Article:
Saturday, January 21, 2012

Uncle Ben Dead


I don't remember my friend's name. His dad's name was distinctive and unforgettable. Barry Berry. We were friends by proximity. My step-dad Daniel was a contractor worker, and was involved in a project with Barry. An electrician, perhaps? Anyway, he had a son my age. We were both 13, and we both read comics. 

After a few meetings we were hitting it off pretty well. Most of our friendship happened in Spring of 1984. We lived in different counties, so our adventures were pretty limited by our parent's business needs. Still, we saw each other a couple of times a month, mostly him coming over to my house.

One evening, he brought over some comics that included two issues of The Official Handbook of the Marvel Universe. I had been collecting it, and owned the first 12 issues, but was struggling to get the final few. The series was an encyclopedia of Marvel's characters, featuring drawings and profiles of all their heroes, villains, and a few supporting characters. They were perfect for a child of 13 looking to dig further into the history of Marvel. The two volumes that eluded me, numbers 13 and 14, were subtitled The Book of the Dead. They featured Marvel's "confirmed dead" characters. Phoenix, Bucky, Uncle Ben, Banshee, Captain Marvel, and others all got an entry. Unsurprisingly, most of the dead have resurrected at least once in the intervening decades. 

My friend was into comics, but not as deep into it as I was. One hard-earned dollar got both issues from him to add to by collection. This transaction permanently cemented him in my memory. 

The last time we hung out was at the beginning of the Summer. We were drug to the grand opening of the house Daniel and Barry built. We met the interior designer they had hired, a curvy robust woman who I instantly fell for. In my teenage mind I schemed to someday date her. To this day I enjoy the company of curvy women with intelligence and sass. 

Anyway, we got permission to use the  swimming pool that weekend, under certain restrictions. We couldn't have food anywhere near it, and we had to wear our t-shirts for some reason that escapes me after 30 years. I am sure my 125 pound self in a wet white Hanes Tee looked dead sexy to a 27 year old woman. A boy can dream.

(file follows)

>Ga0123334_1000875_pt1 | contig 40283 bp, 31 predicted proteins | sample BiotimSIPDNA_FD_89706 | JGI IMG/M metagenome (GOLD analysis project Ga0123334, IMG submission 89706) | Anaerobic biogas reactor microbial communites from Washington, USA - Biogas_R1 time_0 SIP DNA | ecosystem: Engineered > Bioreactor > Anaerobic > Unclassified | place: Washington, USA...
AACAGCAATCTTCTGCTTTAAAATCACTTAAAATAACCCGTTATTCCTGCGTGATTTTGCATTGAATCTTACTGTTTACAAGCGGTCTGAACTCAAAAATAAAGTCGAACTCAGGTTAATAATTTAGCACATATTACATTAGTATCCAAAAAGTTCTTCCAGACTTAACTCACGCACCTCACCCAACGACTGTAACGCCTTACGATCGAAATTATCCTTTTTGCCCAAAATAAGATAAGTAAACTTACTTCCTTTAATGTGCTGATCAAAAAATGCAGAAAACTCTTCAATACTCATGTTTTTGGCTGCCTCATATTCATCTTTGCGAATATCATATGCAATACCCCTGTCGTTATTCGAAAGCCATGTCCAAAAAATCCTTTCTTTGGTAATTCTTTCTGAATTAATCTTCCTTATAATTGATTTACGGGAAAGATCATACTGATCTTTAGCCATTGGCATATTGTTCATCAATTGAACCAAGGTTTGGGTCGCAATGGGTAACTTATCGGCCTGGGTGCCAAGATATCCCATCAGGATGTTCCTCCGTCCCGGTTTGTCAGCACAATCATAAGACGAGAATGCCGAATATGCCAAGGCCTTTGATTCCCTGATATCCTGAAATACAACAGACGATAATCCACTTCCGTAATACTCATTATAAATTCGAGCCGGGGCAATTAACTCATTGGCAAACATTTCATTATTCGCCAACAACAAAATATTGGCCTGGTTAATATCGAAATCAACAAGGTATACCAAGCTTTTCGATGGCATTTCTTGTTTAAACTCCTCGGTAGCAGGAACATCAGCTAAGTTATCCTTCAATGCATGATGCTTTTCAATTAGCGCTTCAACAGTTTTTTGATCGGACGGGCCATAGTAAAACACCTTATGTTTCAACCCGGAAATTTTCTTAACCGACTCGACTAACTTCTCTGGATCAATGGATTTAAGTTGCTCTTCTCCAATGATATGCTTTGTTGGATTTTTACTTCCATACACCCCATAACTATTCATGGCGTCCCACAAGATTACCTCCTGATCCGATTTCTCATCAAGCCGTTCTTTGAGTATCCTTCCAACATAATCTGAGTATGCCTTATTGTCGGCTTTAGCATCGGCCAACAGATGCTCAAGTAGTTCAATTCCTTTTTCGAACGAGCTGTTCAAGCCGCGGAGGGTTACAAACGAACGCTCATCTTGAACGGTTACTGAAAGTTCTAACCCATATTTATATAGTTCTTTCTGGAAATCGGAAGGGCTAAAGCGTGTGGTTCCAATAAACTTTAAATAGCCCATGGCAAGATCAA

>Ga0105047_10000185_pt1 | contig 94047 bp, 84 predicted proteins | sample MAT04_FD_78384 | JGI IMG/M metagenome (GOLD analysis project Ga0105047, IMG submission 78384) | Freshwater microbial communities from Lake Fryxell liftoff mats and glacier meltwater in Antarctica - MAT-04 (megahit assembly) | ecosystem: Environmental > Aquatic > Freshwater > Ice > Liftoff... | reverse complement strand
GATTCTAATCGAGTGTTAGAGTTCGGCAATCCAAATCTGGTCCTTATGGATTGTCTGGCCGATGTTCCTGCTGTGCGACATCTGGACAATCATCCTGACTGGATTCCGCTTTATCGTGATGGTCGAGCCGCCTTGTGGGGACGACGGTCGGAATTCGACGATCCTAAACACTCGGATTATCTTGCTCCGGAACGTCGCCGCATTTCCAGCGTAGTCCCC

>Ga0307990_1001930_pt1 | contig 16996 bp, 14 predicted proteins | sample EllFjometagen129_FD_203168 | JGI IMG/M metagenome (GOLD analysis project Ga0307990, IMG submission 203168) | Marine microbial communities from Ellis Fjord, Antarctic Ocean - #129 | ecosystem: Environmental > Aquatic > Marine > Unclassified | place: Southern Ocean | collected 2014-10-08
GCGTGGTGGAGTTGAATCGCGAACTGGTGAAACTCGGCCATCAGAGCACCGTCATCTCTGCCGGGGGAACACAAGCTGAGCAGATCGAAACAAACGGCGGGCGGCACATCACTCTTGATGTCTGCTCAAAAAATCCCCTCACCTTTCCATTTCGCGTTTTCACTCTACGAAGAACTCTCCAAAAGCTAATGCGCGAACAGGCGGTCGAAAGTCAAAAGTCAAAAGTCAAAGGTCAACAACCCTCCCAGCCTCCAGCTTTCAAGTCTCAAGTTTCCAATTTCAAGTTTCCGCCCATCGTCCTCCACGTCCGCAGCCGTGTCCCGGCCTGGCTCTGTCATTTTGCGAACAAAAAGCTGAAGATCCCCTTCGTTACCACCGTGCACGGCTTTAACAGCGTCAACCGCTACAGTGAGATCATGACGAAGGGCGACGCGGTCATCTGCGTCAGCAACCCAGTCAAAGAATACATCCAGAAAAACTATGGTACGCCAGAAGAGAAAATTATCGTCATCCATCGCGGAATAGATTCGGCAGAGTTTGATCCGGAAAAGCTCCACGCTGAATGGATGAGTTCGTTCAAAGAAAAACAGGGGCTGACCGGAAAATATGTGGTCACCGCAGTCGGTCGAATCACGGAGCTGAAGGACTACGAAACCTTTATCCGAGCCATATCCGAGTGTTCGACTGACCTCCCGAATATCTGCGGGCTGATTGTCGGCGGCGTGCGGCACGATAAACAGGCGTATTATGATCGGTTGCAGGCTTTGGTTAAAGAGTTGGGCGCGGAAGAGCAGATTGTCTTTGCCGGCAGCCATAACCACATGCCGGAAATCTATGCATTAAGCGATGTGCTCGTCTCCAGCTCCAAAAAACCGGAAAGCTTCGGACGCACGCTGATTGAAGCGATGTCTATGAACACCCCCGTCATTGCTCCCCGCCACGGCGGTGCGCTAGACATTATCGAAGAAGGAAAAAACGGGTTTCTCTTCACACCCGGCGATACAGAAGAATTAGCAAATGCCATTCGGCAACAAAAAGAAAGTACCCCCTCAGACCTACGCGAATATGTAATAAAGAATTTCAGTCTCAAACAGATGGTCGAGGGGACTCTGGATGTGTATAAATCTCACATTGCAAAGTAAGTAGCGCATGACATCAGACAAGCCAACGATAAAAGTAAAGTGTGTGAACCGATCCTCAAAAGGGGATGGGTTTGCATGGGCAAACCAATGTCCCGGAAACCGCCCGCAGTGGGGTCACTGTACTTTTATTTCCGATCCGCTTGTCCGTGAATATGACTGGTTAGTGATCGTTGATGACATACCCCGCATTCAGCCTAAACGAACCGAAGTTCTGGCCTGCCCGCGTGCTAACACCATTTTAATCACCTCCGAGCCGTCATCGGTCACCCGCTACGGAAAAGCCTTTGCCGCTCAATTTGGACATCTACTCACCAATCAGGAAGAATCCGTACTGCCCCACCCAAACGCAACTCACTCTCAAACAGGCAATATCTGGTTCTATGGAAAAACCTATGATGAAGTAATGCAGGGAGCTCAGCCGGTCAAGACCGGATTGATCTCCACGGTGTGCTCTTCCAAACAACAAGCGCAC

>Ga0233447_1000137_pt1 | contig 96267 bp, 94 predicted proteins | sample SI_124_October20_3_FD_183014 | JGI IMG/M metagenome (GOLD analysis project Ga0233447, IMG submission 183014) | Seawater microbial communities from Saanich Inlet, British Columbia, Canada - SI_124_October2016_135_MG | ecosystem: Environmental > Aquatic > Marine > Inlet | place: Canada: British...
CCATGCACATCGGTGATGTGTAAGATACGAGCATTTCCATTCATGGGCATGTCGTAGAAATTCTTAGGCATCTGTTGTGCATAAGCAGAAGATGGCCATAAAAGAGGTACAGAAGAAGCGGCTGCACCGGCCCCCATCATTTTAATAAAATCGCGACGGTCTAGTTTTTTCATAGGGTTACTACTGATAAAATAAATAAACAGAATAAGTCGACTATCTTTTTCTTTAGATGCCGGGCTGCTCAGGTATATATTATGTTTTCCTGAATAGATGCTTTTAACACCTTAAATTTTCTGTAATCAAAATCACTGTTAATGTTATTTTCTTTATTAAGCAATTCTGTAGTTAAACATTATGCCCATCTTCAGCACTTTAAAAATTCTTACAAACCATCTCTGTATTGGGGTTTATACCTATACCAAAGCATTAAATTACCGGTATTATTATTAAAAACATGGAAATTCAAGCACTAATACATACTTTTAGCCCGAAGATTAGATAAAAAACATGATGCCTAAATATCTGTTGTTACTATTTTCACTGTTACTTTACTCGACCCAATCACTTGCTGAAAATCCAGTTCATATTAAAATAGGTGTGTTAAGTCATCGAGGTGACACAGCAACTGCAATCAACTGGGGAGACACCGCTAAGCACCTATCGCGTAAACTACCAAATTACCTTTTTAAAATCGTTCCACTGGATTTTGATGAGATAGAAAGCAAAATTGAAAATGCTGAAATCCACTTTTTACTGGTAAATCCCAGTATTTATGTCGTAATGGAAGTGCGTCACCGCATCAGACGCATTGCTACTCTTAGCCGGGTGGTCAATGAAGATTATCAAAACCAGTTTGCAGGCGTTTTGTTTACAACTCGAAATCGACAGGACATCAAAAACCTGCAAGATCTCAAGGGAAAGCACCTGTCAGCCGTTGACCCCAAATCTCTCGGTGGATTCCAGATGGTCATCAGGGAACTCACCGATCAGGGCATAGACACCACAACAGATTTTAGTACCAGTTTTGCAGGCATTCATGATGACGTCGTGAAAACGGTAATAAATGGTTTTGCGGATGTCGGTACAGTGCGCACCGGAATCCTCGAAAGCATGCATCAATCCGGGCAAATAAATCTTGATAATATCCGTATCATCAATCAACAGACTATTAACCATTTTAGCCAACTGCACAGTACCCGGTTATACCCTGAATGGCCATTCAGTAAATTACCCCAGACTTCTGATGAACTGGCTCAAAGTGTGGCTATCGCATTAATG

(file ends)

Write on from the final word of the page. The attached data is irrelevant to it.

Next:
The Summer started to reveal itself. It was a blur of breakdancing and Ghostbusters. 

One night in June, Daniel took me aside. 

My friend was dead. He was crushed to death while playing with their garage door. Playing chicken with the garage door was a pretty regular game at our age. Some dark part of me was jealous. I didn't have the space to process it, and don't even remember crying. It was just weird.

His death came up as a topic of discussion when the school year started. The teacher was a little incredulous that I was friends with "that kid who got killed playing with his garage door".

As it turns out, a second and more famous case from that same summer happened in Nebraska. It received national TV attention, and may have intermingled with my memories of the events.

Attempts to Google the incident just brings up an episode of Rescue 9-11 from 1991 detailing the NE tale. 

In the intervening 30 years Captain Marvel, Phoenix, and even Bucky have all come back to life in comics. My friend is still dead, and there's no encyclopedia with a record of his existence. All I have are scant childhood memories, and some uncomfortable irony.

I'm sorry I lost your name, and I'm sorry the internet doesn't know who you are. I found your father's LinkedIn profile. He's still in construction, so I guess he's doing OK. 

Thanks for the comics. 


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